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Encapsulating Query Logic in MVC Apps Without the Repository Pattern

One of the most common questions I get when people see a video or presentation about how I build MVC applications is, “Why don’t you use the repository pattern?”  There are a lot of reasons not to use the repository pattern, and they’ve been well-covered by others.  But, one valid benefit they provide is encapsulation of query logic.  In this post, I’ll show you how you can maintain encapsulation in your applications without having to use the repository pattern.

Let’s first talk about why we would want to encapsulate our queries.  Let’s assume we’re working with the popular blog domain, so we have blog posts, authors, and comments:

image

Now let’s assume we want to have a page that shows our posts that were popular enough that someone from Microsoft actually responded to them.  To do that, we need to traverse from our posts down to our comments, and include only those posts where one of the commenters has an ‘@microsoft.com’ address.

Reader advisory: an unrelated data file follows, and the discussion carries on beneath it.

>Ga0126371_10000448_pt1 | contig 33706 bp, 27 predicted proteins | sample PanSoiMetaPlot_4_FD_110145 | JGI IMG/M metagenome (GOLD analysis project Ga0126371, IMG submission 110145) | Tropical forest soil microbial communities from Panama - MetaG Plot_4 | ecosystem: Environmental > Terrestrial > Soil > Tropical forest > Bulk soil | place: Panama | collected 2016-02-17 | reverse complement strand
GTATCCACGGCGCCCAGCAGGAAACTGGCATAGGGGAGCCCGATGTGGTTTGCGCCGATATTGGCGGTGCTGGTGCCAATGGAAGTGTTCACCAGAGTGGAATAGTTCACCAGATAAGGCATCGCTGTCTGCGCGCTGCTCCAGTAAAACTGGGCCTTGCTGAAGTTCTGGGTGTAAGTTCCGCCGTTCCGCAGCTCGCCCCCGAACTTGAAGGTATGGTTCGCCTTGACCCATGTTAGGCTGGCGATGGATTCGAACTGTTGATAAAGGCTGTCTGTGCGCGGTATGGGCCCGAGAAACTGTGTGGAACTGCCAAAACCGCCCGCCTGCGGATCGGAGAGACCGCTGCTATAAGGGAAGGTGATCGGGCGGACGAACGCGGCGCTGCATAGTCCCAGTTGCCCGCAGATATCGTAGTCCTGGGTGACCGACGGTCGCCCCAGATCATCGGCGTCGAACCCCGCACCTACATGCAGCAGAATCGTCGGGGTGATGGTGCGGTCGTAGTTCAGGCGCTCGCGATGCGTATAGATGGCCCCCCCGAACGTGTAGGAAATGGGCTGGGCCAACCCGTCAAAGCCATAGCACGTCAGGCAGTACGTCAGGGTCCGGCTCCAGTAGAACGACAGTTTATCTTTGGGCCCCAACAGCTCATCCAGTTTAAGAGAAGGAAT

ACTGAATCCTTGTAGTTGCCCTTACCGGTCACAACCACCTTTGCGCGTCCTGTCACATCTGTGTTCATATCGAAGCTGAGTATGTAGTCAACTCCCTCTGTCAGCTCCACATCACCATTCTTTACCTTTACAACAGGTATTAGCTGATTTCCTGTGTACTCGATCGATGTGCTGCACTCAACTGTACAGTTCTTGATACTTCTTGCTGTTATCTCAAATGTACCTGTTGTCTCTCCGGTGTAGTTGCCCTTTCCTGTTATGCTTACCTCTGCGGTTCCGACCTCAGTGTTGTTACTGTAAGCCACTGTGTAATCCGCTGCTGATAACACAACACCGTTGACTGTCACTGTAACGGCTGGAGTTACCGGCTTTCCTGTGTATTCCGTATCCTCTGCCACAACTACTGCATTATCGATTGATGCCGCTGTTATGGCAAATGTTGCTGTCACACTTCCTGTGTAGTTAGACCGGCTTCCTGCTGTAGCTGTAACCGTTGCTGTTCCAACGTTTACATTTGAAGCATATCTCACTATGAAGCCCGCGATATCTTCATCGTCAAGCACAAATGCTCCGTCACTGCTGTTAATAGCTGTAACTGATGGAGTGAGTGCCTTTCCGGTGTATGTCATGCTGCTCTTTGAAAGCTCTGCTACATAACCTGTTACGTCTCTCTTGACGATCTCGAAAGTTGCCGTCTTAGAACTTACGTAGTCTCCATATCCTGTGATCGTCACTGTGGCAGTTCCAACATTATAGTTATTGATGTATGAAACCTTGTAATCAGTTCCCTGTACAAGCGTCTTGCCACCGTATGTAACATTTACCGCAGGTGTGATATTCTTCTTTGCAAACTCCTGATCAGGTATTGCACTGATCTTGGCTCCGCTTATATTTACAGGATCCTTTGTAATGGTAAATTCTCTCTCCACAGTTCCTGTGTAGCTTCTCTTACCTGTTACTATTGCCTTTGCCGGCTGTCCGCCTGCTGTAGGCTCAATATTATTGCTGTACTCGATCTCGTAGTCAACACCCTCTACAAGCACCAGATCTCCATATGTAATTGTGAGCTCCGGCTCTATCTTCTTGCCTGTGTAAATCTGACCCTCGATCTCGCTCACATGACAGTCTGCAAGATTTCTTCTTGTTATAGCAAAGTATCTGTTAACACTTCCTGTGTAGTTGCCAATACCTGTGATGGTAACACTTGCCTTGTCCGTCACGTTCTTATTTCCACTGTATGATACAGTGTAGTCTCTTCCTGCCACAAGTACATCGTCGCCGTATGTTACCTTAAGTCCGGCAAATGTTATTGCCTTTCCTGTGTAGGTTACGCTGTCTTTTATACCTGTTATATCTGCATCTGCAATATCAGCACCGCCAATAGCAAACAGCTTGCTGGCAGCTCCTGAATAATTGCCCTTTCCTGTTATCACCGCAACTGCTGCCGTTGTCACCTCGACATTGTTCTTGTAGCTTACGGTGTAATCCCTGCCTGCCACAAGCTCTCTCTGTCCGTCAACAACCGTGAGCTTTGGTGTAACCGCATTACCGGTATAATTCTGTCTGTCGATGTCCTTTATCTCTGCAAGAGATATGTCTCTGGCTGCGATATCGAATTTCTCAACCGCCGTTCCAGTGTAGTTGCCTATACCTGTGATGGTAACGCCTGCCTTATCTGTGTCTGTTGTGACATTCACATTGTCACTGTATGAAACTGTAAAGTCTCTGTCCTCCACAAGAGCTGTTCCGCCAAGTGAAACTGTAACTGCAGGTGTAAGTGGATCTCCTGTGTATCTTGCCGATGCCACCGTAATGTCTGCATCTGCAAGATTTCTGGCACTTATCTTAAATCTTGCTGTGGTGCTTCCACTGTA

We could do that using LINQ to EF:

var startDate = DateTime.Parse("6/1/2015");
var endDate = DateTime.Parse("7/1/2015");
var topPosts = _context
    .Posts.Where(x => x.PostDate >= startDate && x.PostDate < endDate &&
                  x.Comments.Count() >= 3
                  && x.Comments.Any(c => c.Email.Contains("@microsoft")))
    .Select(x => new TopPostModel
    {
        Title = x.Title,
        PostDate = x.PostDate,
        CommentCount = x.Comments.Count(),
        MicrosoftPosterAddresses =
            x.Comments.Where(c => c.Email.Contains("@microsoft.com")).Select(c => c.Email).ToList()